Clash of Lords 2

Heroes aid in Clash of Lords 2

Castle Heroes / August 20, 2016


The heroic elegiac poem, Beowulf, is a reflection of many Anglo-Saxon ideals and concepts. This work was written after the Anglo-Saxons were already Christianized, yet the pagan traditions that had dominated their lives were still present in their minds. Overall, Beowulf contains many pagan themes and concepts, but yet it also contains many clear references to Christianity. It is an Anglo Saxon work with a peculiar spiritual atmosphere.

In order to evaluate the fusion of Christian ideas and pagan-heroic characteristics, the development of religion in Britain must first be considered. Originally dominated by the Celtic faith, Britains belief structure underwent a significant change with the conquest of the Anglo-Saxons and their Germanic paganism.

In these and the following centuries, Britain was gradually converted to Christianity. The Anglo-Saxons Christianisation began in 597. This conversion and the expression of Christian ideas were founded on the existing pagan terminology and symbols, with pagan temples merely stripped of their idols and used as places for Christian worship. Christianisation involved the conversion of a king rather than the people themselves. It is in Beowulf, composed not more than approximately 50 years after this conversion, that we are able to find a vivid image of a society still struggling to establish their identity within a new belief structure.

The two major societies directly depicted by the narrator of Beowulf are the Danes and the Geats, of Southern Scandinavia, home to the epics hero, Beowulf. At first glance, the two societies seem completely converted to the Christian faith. Both Hrothgar and Beowulf, as representatives of their people, acknowledge the power and sovereignty of God in various instances. Regarding his peoples plight, Hrothgar tells Beowulf; My household guard are on the wane, fate sweeps them away into Grendels clutches - but God can easily halt these raids and harrowing attacks!.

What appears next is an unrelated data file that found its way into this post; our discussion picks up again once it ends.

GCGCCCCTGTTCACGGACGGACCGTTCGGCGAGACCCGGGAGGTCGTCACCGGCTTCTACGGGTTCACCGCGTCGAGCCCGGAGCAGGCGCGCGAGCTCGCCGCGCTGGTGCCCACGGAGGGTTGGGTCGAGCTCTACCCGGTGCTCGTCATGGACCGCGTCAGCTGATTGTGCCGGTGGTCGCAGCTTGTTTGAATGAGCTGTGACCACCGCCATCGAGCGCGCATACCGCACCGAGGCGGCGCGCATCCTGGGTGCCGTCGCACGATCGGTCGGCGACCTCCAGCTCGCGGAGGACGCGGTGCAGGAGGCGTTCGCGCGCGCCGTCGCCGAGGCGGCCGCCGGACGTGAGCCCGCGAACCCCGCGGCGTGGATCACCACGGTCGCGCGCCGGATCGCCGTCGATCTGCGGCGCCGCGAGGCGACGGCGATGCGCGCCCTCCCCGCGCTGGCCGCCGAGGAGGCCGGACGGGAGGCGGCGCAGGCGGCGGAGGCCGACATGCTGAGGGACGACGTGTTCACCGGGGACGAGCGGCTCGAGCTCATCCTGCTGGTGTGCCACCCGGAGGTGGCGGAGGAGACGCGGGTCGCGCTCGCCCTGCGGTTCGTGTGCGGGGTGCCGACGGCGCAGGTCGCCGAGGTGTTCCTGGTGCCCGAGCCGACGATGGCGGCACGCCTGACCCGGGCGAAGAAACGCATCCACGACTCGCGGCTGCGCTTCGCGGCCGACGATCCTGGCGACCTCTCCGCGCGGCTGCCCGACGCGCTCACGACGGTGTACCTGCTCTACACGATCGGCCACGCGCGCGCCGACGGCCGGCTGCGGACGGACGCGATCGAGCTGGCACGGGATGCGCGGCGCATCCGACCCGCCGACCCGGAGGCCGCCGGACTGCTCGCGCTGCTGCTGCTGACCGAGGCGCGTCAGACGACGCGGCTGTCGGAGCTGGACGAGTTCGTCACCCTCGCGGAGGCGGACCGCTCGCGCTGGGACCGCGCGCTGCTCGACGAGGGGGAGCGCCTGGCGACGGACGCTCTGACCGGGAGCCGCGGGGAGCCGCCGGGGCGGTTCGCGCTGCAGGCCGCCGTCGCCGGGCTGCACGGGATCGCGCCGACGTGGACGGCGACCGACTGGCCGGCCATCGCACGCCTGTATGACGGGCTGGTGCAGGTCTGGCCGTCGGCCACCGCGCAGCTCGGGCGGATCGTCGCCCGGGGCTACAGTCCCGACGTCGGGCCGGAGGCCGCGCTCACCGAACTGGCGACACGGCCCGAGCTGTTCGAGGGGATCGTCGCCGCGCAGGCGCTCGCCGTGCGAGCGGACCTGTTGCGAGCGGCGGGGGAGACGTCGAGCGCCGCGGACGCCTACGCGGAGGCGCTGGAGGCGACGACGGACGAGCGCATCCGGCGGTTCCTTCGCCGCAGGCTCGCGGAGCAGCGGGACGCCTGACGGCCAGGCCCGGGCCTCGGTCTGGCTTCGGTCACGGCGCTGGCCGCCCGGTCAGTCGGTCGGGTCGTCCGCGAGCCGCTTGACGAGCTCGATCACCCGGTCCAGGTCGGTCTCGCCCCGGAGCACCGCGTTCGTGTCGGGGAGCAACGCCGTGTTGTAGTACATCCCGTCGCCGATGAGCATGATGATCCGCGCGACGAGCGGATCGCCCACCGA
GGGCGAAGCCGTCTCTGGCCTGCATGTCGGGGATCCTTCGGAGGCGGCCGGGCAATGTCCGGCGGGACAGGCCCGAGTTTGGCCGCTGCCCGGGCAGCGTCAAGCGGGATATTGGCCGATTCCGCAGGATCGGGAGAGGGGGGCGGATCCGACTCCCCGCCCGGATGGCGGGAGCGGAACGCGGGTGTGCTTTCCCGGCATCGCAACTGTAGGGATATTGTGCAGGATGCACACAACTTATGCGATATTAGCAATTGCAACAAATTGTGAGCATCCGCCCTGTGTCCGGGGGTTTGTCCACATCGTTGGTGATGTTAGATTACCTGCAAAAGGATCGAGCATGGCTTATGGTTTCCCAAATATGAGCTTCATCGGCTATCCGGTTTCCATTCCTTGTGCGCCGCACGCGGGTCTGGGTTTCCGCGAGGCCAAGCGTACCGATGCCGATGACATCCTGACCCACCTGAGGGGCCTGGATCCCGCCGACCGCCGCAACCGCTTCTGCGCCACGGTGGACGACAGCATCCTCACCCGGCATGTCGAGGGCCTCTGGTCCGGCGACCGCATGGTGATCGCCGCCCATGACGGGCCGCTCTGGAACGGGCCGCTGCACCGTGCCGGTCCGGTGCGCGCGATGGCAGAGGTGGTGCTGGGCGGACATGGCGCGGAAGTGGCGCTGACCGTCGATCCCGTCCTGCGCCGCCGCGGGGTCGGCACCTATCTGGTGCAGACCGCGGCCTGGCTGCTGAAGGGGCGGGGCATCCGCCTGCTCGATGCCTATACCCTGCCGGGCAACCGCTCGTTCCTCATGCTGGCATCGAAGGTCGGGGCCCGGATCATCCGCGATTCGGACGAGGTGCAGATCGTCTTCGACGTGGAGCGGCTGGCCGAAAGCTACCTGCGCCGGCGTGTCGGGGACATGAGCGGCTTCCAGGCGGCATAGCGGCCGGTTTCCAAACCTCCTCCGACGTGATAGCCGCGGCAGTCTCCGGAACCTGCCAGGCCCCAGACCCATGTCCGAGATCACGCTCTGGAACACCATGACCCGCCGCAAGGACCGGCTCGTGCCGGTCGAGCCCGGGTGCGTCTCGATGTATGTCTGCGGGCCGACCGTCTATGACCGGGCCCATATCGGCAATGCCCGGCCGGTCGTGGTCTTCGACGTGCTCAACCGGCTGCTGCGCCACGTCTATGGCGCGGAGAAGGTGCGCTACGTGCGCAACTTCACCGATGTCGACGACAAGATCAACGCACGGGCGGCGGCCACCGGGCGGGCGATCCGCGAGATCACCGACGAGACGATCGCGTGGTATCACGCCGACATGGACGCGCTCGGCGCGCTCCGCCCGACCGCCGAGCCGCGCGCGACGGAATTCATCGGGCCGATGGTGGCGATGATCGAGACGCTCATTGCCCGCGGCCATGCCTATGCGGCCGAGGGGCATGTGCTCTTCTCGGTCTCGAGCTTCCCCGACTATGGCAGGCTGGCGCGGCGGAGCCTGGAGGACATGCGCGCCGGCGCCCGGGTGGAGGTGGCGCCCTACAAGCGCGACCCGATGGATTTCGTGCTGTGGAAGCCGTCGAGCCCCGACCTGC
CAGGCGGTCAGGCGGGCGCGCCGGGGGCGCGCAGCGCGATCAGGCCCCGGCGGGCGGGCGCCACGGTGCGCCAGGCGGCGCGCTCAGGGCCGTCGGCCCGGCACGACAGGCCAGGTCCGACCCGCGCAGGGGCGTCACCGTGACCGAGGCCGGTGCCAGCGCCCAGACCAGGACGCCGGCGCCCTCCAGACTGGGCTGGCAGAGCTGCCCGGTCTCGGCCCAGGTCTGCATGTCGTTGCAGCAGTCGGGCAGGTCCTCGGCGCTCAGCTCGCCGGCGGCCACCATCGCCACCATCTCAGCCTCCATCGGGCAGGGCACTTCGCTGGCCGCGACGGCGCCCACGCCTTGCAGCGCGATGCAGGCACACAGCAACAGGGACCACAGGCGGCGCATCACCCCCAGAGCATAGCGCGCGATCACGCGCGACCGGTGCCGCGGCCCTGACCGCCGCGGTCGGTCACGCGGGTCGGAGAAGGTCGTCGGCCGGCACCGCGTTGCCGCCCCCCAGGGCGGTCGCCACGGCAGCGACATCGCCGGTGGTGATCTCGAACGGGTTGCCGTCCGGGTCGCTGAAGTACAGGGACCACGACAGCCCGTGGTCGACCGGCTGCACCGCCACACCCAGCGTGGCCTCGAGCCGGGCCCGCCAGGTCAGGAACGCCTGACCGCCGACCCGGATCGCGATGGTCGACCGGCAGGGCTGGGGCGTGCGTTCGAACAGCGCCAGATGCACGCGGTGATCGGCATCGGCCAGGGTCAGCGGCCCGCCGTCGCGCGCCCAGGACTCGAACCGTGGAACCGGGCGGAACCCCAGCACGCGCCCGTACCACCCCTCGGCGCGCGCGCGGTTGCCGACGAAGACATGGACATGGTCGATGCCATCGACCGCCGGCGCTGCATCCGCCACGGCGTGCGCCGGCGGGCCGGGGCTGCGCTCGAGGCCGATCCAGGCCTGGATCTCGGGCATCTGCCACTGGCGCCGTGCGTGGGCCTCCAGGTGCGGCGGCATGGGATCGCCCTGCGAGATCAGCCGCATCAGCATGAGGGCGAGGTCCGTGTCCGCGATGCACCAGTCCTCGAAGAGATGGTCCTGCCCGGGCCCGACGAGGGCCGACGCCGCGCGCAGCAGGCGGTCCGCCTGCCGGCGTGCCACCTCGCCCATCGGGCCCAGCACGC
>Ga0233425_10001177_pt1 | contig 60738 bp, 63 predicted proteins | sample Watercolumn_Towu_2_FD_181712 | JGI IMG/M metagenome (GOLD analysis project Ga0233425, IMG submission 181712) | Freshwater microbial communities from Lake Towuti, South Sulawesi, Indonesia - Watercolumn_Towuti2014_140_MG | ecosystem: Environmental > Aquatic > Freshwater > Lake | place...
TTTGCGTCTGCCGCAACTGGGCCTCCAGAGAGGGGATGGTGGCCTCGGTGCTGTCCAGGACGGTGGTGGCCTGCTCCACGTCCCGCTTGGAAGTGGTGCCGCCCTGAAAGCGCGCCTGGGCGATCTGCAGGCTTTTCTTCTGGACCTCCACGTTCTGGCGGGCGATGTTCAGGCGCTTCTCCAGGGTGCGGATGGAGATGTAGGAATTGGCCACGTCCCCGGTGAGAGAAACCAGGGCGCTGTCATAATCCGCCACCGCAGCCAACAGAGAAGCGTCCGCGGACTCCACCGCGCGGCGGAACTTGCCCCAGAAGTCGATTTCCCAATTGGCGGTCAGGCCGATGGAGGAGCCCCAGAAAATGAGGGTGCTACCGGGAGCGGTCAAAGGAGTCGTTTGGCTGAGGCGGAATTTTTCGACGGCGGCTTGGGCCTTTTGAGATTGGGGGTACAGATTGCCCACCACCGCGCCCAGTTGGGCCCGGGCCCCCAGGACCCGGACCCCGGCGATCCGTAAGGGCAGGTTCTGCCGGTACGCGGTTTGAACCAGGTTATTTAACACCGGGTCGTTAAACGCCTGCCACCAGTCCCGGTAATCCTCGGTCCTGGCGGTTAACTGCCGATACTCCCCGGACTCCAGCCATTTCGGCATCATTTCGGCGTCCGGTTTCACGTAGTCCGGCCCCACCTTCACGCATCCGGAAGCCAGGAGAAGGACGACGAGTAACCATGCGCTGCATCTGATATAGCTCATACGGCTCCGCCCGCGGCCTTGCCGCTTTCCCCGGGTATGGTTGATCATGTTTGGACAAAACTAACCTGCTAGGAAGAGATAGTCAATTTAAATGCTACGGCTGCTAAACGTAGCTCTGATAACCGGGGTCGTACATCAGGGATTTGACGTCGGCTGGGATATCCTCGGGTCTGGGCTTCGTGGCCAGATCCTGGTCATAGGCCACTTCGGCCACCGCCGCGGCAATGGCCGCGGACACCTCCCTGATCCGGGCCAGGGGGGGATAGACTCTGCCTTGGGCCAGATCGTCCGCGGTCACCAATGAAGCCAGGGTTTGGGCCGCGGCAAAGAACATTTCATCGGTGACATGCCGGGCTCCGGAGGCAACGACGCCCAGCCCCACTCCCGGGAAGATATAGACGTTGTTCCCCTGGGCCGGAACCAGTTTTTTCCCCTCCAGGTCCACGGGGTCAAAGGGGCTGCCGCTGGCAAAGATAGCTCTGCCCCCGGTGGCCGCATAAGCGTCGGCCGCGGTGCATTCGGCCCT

Christian terminology is found in the speeches of various characters throughout the poem even regarding the final burial of Beowulf himself; then let us bring the body of our lord, the man we loved, to where he will lodge for a long time in the care of the Almighty.

Moreover, the poet himself praises the divine supremacy on several occasions; Almighty God rules over mankind and always has while denouncing pagan traditions; Oh, cursed is he

Who in times of trouble has to thrust his soul in the fires embrace, forfeiting help; he has nowhere to turn.

As Boris Kuhne argues in his essay; The Amalgamation of Christian Ideas and Pagan Heroic Characteristics in Beowulf, it is notable that the epic bears occasional reference to the Old Testament but none to the New Testament. This goes counter to our knowledge of Old English poetry such as The Dream of the Rood, which proves that the medieval Anglo-Saxon society was well acquainted with the New Testament. Nonetheless, both societies were intrinsically pagan; Denmark was Christianised during the beginning, Sweden close to the end of the 11th century. The poet acknowledges this fact most notably for the Danes: as they suffer under Grendels reign of terror, they turn to their heathen gods for help; at pagan shrines...